Sigh. There are legal barriers to a lot of sustainable stuff- some of them based on health concerns, some of them based on nothing at all but a warped sense of propriety. Like green mowed lawns. Ok, maybe a couple chapters... I won't go there right now.
Chapter 3 - "Not only that. Heading outside to the clothesline and hanging each load takes about 7 minutes — 6 minutes and 30 seconds longer than it takes to stuff everything into the dryer."
Oh, no!! Not 6 minutes and 30 seconds!!! I've talked several times about "saving" time- and wasting it; sure I'll talk a lot more eventually.
Chapter 4 - "But the rope lines started to sag, allowing the sheets and heavy wet towels to drag in the dirt. The wooden clothespins soon became weathered and fell apart."
There's the other one I want to get into today. We've FORGOTTEN the technology and skills we need for many sustainable activities - like living without a household refrigerator, like using the sun to dry laundry, like living without endless just-turn-the-tap hot water.
If the writer had had her mother available- or the universally longed for Grandma - those mistakes would not have been made in the first place. The fact that the "store" labels this rope as "clothesline" means nothing at all. Several different kinds of rope will work, depending on different situations- but it's not a trivial choice. The job the rope has to do is quite a demanding one, and success requires considerable knowledge about the behaviors of different kinds of rope. (I'll toss out three factoids here; never try to use nylon; it stretches; polypropylene, it develops slivers; and, what I prefer for clothesline is plastic covered steel wire.)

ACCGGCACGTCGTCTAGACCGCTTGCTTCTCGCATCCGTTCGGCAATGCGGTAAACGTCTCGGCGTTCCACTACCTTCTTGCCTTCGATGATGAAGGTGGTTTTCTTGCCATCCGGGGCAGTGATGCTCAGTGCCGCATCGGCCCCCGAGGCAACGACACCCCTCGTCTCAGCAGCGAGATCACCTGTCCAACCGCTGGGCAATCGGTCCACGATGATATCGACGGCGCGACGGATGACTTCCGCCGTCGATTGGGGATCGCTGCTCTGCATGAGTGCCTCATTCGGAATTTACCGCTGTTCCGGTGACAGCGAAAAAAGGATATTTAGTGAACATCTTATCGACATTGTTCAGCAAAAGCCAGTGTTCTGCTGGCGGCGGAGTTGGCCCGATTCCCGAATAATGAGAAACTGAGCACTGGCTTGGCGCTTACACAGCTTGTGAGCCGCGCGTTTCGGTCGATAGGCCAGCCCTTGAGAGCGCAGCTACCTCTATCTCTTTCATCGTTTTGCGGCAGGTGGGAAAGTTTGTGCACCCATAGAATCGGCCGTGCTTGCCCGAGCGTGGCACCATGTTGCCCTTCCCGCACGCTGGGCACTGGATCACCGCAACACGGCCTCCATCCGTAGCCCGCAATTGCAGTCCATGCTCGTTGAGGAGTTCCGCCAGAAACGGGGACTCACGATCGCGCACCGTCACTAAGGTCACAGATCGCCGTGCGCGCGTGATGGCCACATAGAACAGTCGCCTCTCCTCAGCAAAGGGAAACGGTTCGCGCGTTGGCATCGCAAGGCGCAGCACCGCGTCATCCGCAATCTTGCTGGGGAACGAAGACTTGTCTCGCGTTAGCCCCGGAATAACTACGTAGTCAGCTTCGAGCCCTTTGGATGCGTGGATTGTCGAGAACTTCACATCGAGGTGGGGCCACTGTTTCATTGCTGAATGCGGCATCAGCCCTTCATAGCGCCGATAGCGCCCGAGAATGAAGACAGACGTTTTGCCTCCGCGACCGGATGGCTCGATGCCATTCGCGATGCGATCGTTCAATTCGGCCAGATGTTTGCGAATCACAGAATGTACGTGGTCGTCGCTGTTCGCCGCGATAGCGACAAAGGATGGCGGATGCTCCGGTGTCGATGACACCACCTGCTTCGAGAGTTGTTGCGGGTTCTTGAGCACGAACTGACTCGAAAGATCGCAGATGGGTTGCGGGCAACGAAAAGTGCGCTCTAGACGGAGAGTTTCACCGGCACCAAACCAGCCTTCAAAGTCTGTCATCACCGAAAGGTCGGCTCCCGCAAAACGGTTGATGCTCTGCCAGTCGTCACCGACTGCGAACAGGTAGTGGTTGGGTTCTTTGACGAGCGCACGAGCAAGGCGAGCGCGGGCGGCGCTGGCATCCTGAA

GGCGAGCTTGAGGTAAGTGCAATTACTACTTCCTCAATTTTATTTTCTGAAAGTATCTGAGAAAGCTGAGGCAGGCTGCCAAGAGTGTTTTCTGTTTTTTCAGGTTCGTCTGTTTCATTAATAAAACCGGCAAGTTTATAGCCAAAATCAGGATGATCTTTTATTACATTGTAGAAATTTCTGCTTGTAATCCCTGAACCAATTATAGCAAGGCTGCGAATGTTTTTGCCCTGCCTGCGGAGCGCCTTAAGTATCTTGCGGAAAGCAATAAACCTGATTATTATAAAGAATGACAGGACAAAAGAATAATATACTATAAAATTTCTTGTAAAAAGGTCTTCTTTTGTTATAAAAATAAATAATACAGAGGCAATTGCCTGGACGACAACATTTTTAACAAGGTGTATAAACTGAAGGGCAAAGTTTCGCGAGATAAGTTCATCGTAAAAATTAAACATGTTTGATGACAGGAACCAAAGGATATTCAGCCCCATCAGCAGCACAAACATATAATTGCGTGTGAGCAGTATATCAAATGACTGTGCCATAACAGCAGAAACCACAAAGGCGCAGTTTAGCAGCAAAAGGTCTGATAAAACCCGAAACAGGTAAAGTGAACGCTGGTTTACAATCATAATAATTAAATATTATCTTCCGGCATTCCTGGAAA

Likewise with the clothespins. Some on the market are junk; but all of them should come in out of the rain when not in use. The sun eats everything. Grandma had a pin bag, that traveled along the line; pins went in, and out, at need, and the bag sheltered them from the weather when they weren't in use. My Grandma took the pin bag inside, between wash days.
This kind of lost information is extremely common; and it's going to be a problem as people try to recover what they see as "simple" practices from the past. They remember Grandma and Grandpa doing these things, and with the simpler eyes and expectations of childhood, they think all those chores were SIMPLE - because Gram and Gramps did them so easily.
They WEREN'T simple. They required quite a lot of training, knowledge, and learned skills. But getting folks to understand that can be quite difficult. And it's very discouraging for many people to attempt what Grandpa did so easily- and fail completely.
As we get further into the sustainable green world we must have, we need to regenerate also our genuine respect for the "elders" - and the priceless knowledge they have.
We need them. And we need to relearn what they know, before we lose them. SOMEBODY (not me!) needs to launch an "Urban Foxfire Book". Seriously. There are still Grams and Gramps about who remember living in an apartment with no refrigerator; even with an outhouse. No airconditioner. Limited electricity. No hot water. Etc. This would be an absolutely fabulous project for kids to undertake; just as the original Foxfire books were.
So? I'm looking at YOU.
There were more "chapters" this article kicked off for me, but I think we're approaching overload here, so we'll leave them for now.